Coppers rapid recovery in recent months is expected to pause, but it will pick up momentum after the Chinese New Year holiday as demand gradually overtakes supply leaving the market with a substantial deficit.
Benchmark copper on the London Metal Exchange trading around 8,000 a tonne, near eightyear highs, is up more than 80 since demand tanked in the first half of 2020 as coronavirus lockdowns floored industrial activity.
Reasons for the expected lull include scrap, which typically starts to emerge at high prices, and the risk of wider lockdowns undermining industrial activity in the first quarter.
However, most important is slowing copper demand growth in top consumer China where imports have levelled off ahead of the Lunar holiday in February when many factories close.
China imported record volumes of unwrought copper and copper products last year, but the December number fell for a third consecutive month to 512,332 tonnes.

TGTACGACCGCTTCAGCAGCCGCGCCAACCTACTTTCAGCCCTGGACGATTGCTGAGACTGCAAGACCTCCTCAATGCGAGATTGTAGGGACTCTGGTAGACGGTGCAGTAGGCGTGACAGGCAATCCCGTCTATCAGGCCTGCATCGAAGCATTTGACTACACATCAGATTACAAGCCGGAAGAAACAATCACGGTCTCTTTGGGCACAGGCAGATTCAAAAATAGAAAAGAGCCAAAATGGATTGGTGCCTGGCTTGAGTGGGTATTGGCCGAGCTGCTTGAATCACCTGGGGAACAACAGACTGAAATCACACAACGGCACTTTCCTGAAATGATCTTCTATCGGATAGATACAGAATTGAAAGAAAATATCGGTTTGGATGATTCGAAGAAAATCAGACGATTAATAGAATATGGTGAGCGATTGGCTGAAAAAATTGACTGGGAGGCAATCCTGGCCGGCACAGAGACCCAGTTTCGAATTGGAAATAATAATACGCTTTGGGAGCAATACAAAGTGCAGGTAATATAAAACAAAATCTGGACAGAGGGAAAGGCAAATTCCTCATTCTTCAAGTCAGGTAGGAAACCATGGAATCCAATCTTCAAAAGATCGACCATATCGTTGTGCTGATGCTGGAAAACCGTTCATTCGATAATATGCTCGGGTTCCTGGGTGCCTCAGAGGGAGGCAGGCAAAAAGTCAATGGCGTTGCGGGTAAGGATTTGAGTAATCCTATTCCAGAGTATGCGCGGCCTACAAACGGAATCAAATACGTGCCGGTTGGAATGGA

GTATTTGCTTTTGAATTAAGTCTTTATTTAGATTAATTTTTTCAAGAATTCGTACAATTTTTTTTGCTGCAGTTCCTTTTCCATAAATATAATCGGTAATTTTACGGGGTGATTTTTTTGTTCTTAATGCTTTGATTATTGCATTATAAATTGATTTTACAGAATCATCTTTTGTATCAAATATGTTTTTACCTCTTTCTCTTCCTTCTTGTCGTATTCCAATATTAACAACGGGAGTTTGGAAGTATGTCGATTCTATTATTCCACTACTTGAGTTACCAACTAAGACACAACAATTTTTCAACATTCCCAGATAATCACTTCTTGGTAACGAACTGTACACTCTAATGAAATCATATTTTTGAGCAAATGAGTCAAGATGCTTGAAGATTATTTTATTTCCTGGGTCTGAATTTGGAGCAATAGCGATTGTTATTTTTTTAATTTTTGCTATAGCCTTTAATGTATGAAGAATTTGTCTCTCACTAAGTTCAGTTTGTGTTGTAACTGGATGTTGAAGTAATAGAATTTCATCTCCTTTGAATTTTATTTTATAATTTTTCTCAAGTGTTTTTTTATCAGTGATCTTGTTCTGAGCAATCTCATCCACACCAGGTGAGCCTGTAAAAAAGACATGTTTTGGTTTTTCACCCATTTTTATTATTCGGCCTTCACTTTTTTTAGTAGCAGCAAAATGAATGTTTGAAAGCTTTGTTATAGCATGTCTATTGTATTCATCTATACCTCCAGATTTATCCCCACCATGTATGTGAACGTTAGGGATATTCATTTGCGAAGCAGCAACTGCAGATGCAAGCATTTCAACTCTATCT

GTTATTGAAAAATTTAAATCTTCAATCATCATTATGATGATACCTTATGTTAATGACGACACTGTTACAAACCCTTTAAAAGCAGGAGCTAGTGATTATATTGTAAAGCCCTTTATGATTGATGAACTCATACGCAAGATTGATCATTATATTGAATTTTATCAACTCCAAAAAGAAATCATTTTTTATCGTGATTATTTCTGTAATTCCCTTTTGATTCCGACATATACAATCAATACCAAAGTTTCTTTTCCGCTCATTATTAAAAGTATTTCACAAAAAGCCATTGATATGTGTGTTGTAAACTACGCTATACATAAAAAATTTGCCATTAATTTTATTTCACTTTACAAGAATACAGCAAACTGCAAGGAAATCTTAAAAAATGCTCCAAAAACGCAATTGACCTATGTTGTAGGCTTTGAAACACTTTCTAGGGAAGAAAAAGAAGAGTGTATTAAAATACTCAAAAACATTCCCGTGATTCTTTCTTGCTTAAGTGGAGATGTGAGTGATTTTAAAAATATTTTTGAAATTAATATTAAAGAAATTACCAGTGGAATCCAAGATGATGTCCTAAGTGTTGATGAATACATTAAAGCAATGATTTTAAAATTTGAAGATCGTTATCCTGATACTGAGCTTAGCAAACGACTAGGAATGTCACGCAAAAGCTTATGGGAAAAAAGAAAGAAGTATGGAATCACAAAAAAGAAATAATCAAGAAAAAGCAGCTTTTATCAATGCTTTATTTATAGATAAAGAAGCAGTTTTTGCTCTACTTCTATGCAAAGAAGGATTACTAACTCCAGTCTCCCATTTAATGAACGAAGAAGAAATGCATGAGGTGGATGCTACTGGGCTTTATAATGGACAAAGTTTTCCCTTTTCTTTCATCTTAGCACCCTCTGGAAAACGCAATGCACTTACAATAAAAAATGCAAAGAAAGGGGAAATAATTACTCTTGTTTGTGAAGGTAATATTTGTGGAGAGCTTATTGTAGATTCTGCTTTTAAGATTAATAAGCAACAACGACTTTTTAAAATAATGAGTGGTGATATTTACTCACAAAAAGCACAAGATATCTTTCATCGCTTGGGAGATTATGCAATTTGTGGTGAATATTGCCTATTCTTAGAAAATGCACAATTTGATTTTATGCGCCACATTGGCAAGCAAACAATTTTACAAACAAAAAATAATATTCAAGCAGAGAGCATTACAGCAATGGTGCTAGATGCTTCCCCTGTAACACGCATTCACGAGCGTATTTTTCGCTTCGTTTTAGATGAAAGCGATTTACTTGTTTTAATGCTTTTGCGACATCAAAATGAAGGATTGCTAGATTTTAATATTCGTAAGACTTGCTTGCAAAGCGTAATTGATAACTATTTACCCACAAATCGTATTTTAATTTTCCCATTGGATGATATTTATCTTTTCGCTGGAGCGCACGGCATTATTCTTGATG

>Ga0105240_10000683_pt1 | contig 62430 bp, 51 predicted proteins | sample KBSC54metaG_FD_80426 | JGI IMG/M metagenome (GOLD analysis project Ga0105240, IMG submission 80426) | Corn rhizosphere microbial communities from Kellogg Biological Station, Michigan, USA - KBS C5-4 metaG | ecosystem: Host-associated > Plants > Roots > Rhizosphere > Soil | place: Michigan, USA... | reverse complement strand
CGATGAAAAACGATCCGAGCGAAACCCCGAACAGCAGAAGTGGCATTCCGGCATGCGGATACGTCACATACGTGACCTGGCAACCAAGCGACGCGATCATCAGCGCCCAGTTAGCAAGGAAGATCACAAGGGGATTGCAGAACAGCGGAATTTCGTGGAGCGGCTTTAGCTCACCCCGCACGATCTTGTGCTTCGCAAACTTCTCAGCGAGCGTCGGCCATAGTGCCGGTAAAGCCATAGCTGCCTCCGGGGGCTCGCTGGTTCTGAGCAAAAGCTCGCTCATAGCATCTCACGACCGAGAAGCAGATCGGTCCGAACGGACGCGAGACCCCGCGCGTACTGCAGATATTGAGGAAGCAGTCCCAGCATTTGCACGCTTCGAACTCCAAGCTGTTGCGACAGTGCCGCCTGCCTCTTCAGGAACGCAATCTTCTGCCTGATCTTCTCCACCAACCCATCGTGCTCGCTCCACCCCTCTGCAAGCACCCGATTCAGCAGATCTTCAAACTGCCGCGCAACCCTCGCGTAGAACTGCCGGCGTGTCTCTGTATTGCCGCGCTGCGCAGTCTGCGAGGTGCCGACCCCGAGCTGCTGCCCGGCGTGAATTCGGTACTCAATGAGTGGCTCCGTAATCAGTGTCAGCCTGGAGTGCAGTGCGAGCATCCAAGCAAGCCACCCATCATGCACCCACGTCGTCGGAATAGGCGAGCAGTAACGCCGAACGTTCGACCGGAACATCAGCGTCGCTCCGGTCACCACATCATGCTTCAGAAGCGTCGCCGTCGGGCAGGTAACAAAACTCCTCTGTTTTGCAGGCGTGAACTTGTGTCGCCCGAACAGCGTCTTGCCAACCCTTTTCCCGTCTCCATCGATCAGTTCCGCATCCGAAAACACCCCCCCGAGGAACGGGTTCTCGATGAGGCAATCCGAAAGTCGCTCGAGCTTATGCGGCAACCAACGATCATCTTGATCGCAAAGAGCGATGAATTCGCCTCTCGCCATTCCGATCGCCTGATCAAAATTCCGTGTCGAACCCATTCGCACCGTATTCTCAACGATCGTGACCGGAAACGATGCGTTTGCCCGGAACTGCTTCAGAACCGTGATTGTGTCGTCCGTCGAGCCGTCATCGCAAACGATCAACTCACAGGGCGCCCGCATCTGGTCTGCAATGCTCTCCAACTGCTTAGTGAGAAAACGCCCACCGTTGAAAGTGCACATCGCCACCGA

There isnt going to be a lot of impetus from China to take the market forward until March, said Roskill Principal Consultant Jonathan Barnes, who reckons global demand amounted to 23.3 million tonnes last year.
Chinas share of the copper market at 55 is now even bigger than it was because its consumption rose last year and almost everywhere else declined.
Copper supplies are expected to rise this year as COVIDrelated problems come to an end, but with prices at elevated levels the potential for disruptions remains as mine workers seek higher…